Mauritania and Senegal recently decided to join forces in the fight against terrorism and organized crime. In this, they follow Algeria, which is exerting greater efforts and acting with vigilance after the bloody attack against the gas plant of In Amenas that killed 38 foreigners.
This fight, however, is inefficient without the involvement of the citizens, who are targeted by a comprehensive public-awareness campaign against terrorism and organized crime along the border. Both banks of the Senegal River, which geographically unites the two neighboring countries are part of an intense campaign calling on citizens to join their efforts with the joint military missions to combat the acts of terror that are gradually spilling into the Sahel region.
With the threat of terrorism expanding at an alarming rate across the world, cross-border crime and weapons and drug trafficking are the focal point for this campaign. According to its organizers, the peace and safety of the villagers rely on the success of their efforts. It is for this reason that they have stepped up their call for more involvement in this fight. These individuals alert civilian and military authorities of any suspicious person or group that might threaten security.
This region, on the banks of the Senegal River, supports fishing as well as pastoral activities shared by both communities. It is probable that the infiltration of Islamist militants would exacerbate the socioeconomic situation of the already fragile Mauritanian and Senegalese societies.
Mauritania has not sent troops to Mali, but its determination to fight terrorism has not changed from that outlined by President Mohamed Ould Abdel Aziz on Nov. 29, 2012, during the news conference he organized in his country's capital, Nouakchott.
"Mauritania has had the opportunity in the past to intervene beyond its borders to protect itself from terrorists who attacked and killed its citizens," said the Mauritanian leader at the news conference.
The events currently going on in Mali and the French military intervention, which intensely shelled positions previously occupied by armed terrorist groups, have completely changed the regional climate. The resulting negative consequences will certainly affect Mauritania, which shares around 2,400 km of its border with Mali. The porousness of this border, particularly due to a shortage in the human and material resources required to ensure reliable monitoring, put the Mauritanian territory at particular risk of infiltration by terrorist elements who are likely to target French nationals for kidnappings and attacks.
Given the probability that terrorists have mingled with the civilian population along the Malian border, foreign nationals are strongly advised to be vigilant. This combination of circumstances has driven the Mauritanian government to mobilize all resources at its disposal to protect the country against possible terrorist infiltration with malevolent goals.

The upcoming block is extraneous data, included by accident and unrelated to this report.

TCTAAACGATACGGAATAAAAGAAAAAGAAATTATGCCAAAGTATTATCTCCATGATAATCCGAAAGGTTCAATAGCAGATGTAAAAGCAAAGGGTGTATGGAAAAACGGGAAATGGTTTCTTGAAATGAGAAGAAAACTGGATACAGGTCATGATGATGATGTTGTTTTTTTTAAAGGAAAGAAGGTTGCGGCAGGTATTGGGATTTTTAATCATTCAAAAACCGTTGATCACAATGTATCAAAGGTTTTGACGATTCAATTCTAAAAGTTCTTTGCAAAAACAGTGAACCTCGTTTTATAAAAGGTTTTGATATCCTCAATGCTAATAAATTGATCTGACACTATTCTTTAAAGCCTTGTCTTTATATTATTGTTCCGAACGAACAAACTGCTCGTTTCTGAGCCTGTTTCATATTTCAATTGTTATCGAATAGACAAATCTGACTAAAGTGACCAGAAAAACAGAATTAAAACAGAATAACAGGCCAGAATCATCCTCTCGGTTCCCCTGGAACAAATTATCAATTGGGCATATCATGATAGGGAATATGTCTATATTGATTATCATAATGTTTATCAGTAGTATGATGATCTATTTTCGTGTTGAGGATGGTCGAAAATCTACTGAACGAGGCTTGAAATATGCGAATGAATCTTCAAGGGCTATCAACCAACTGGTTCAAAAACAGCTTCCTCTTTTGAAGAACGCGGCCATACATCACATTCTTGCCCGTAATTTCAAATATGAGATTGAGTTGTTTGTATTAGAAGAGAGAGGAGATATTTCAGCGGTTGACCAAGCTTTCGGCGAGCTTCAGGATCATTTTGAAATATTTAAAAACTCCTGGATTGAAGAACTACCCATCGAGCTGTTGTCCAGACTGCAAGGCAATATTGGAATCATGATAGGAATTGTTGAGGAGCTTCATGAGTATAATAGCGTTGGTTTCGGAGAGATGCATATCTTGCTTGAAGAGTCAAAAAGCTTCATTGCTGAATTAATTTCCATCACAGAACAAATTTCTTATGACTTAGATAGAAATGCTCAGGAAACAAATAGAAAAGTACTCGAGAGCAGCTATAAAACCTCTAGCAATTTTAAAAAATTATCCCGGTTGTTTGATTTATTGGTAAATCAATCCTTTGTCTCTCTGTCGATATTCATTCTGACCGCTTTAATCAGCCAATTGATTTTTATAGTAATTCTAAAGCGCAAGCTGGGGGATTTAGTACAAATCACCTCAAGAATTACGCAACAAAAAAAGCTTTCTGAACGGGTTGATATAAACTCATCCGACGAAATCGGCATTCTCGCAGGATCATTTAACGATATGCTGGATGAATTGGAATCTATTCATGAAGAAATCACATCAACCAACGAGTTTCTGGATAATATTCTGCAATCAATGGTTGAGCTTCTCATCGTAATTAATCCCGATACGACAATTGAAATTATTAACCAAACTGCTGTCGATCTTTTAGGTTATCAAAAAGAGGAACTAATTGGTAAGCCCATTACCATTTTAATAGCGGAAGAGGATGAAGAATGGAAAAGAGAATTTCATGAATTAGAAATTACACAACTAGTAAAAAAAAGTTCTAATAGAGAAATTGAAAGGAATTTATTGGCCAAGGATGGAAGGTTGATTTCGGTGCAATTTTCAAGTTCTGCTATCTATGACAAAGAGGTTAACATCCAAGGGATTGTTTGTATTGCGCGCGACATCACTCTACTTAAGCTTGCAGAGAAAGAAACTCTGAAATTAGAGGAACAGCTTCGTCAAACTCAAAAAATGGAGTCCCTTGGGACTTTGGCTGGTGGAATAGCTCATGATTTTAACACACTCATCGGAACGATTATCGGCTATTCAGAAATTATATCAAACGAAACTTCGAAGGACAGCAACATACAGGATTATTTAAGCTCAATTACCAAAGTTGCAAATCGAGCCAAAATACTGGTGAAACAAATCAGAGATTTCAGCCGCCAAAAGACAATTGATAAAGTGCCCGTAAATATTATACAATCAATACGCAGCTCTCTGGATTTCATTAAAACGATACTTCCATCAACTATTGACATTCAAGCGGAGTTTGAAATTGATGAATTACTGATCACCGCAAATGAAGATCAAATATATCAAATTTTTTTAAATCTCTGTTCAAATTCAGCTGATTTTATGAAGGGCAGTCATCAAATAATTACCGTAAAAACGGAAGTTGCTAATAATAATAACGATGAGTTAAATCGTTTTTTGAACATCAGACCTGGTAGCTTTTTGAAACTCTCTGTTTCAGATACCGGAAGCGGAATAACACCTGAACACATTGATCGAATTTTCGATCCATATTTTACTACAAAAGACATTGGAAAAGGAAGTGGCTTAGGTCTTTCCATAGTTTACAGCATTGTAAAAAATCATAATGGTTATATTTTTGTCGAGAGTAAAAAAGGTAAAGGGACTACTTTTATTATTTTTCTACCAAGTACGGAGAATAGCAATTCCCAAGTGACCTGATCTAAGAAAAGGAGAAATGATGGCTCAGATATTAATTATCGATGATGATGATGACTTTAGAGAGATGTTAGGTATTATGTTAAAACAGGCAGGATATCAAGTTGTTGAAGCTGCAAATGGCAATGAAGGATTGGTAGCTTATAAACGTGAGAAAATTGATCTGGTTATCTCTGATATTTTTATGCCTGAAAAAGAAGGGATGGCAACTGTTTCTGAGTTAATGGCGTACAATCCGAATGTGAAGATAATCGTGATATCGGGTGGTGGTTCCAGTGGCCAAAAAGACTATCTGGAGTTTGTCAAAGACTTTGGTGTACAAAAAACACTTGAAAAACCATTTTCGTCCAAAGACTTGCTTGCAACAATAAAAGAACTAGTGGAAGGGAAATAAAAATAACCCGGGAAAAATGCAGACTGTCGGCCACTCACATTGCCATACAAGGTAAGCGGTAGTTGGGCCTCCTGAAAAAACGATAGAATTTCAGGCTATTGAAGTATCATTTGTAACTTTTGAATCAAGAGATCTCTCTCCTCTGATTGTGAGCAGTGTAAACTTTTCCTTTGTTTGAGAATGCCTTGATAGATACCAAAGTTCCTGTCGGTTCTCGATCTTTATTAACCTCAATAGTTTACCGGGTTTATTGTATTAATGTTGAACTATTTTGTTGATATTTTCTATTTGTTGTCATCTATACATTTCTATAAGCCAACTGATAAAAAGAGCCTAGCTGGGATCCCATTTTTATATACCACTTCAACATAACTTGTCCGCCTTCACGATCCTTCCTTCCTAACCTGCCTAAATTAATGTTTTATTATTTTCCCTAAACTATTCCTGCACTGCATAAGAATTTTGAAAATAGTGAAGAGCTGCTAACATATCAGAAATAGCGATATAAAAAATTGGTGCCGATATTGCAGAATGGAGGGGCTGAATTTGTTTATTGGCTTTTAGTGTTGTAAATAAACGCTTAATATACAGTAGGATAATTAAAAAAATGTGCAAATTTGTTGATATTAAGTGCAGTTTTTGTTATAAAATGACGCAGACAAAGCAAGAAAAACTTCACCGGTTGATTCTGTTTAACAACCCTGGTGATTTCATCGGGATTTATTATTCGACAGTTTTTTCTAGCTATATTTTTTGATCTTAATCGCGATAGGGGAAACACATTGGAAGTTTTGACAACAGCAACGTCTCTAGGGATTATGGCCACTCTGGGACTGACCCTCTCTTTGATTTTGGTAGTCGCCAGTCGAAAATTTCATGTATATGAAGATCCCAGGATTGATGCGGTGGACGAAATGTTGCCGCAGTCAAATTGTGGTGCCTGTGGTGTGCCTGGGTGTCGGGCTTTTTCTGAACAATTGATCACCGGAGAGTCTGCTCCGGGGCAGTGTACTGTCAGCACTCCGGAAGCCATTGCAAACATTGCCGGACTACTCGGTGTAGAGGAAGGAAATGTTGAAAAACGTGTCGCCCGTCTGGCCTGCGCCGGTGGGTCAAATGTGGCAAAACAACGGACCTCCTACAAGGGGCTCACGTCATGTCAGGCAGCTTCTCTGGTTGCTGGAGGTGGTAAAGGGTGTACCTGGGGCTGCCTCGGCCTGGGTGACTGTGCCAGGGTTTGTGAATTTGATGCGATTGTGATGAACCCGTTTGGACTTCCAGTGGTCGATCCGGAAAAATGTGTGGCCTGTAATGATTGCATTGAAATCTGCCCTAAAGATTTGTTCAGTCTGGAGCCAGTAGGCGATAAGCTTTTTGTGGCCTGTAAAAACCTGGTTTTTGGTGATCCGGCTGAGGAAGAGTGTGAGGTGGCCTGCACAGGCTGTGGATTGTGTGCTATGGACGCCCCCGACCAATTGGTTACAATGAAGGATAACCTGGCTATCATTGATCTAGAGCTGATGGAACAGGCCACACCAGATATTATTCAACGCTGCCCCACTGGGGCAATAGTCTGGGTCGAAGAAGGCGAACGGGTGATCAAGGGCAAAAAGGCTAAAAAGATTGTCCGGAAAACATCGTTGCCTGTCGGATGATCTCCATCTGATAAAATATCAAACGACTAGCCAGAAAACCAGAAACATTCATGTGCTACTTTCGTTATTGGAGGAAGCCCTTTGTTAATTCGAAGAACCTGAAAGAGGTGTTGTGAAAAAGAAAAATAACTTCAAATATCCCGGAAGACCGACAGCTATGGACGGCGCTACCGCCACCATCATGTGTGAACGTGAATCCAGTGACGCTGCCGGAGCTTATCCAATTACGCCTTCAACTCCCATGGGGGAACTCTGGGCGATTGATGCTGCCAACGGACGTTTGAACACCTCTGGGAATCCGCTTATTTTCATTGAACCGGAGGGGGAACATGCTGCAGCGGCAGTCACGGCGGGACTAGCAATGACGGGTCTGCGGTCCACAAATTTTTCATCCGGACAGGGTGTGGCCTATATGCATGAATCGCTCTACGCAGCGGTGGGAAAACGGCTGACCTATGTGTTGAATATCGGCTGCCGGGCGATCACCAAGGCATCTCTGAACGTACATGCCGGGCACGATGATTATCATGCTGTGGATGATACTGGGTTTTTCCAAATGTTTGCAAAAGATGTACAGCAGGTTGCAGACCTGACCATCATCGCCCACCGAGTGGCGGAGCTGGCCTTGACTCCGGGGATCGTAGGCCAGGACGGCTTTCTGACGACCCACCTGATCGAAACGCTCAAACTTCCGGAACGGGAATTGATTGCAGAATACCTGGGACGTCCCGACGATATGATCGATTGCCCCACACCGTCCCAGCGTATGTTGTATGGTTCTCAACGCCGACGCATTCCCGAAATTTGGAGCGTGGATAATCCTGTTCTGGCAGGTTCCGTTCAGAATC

"We will spare no effort to defend our territorial integrity and the security of our citizens and their property, even if this takes us beyond our borders." This statement from the head of Mauritania on Nov. 29, 2012, in Nouakchott proves the willingness of the Mauritanian authorities to fight terrorism and all criminal networks that revolve around it, if necessary.
The recruitment of young Mauritanians into various armed terrorist groups like Ansar Dine and al-Qaeda in the Islamic Maghreb has drawn the attention of the religious class to this phenomenon, which is spreading at an alarming rate. These people have joined the government in calling on Mauritanian youth to move away from radical and extremist ideologies that "distort the image of Islam that is based on tolerance and respect for others."
In the same context, the Maliki imams across the Sahel have resolutely decided to combine their efforts and work to educate the youth about the dangers of extremism. The issue of idleness, which remains one of the major causes for the present situation, led European leaders to seriously consider the topic at a meeting in Brussels. According to the European leaders, the stability of the Arab Maghreb both politically and economically is an important milestone in the fight against international terrorism.
Kaci Racelma is an Algerian journalist with Inter Press Service news agency and Afrik.com, an online magazine. He covers the North African region.